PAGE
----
Leaves are incredibly good at using CO2, sun, and water to generate energy, and so scientists have been eager to find a way to mimic that ability, but creating energy for humans to use. Imagine airplanes running on jet fuel made from sunlight and CO2, instead of using fuel made by drilling for oil.
New research published today in Nature Energy explains one new process for artificial leaf technology, inspired by photosynthesis, that can make carbon-neutral fuel at a low cost. “It mimics natural leaves,” says Yimin Wu, an engineering professor at the University of Waterloo who led the research. “We’re using carbon dioxide and water and sunlight as an input, and producing methanol and oxygen as a product.”
The process is 10 times more efficient than photosynthesis in a plant. The researchers are not the only scientists working on this type of technology, which is one way to make use of the billions of tons of excess CO2 in the atmosphere. Climeworks, a startup that pulls CO2 out of the air using direct air capture, is currently collaborating with others to study the feasibility of a new plant that will turn that CO2 into renewable jet fuel. Another startup, called Carbon Engineering, is also beginning to make jet fuel from captured CO2. Other researchers have argued that an artificial leaf could easily power a house. The technology often involves using electricity to split CO2 molecules. But the new process Wu’s team is studying avoids the use of electricity, which he says makes it easier to scale up since less infrastructure is necessary.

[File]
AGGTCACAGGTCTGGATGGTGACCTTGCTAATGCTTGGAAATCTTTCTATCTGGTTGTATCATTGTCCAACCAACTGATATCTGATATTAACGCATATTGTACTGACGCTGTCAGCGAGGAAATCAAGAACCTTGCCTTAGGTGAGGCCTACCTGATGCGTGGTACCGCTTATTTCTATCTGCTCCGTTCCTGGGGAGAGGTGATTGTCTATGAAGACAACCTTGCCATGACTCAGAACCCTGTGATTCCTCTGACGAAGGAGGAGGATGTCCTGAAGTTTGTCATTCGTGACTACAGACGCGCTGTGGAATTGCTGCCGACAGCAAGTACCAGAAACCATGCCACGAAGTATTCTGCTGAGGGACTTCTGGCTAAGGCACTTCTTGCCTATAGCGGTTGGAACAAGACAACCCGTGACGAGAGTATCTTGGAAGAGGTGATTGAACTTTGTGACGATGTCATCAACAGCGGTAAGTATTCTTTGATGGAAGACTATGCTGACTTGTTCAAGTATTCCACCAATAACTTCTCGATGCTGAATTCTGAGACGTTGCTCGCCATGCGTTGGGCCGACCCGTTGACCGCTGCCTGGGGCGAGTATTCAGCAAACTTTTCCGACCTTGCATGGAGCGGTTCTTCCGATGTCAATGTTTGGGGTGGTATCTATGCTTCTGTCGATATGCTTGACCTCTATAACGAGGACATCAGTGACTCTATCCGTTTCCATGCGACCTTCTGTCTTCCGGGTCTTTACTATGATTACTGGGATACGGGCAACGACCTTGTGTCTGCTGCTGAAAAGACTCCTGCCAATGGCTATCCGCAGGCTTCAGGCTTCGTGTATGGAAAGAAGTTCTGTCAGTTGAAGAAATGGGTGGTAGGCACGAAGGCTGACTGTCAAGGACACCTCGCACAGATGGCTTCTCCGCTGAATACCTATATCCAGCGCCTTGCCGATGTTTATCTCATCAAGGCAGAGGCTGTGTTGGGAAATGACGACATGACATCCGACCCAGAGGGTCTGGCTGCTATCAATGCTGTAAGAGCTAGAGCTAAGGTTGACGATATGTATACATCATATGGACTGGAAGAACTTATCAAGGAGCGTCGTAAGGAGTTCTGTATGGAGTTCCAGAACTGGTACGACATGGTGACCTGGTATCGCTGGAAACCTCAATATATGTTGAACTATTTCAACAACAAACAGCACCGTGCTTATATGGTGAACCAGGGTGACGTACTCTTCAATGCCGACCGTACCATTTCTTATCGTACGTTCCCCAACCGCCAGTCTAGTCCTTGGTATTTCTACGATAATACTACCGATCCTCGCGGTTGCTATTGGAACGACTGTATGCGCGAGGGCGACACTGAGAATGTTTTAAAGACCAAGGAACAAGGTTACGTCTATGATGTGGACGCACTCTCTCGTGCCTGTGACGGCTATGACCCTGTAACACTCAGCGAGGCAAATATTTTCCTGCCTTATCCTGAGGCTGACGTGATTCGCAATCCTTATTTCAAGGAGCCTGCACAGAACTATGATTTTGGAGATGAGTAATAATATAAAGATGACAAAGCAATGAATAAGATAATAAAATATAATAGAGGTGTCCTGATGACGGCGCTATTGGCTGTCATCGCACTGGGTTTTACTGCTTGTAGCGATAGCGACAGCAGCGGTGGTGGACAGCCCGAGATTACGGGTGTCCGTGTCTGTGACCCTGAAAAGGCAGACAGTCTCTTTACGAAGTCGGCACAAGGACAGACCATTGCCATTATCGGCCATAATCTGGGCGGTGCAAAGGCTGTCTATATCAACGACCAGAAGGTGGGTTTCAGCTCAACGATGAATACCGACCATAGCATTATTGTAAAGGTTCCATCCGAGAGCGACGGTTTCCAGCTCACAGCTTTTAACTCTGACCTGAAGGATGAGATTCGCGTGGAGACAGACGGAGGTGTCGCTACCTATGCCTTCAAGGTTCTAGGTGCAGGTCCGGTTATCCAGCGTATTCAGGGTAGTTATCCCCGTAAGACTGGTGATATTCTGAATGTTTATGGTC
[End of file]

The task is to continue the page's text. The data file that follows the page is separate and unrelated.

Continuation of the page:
Wu’s team’s process uses a cheap red powder made of copper called cuprous oxide, which acts as a catalyst when it’s mixed with water and CO2. When a beam of white light is pointed at the mixture, it triggers a chemical reaction that produces oxygen and converts the CO2 to methanol. Next, the solution is heated, and the methanol is captured as it evaporates.
Wu plans to continue improving the efficiency of the technology, and will soon begin commercializing the process. Unlike startups like Carbon Engineering, he plans to work with CO2 captured from industry rather than directly from the air. “The CO2 itself is coming from waste gases from the steel industry, automotive industry, or even the oil drilling industry,” he says. “We can use this waste gas and convert it to useful chemical products.” The alternative fuel, whether it’s used instead of gasoline in cars or instead of jet fuel made from crude oil, should be cost-competitive.
As the process reduces emissions, it simultaneously reduces the need for more oil production. “It helps fight climate change, reducing CO2 emissions, but also provides sustainable energy,” Wu says.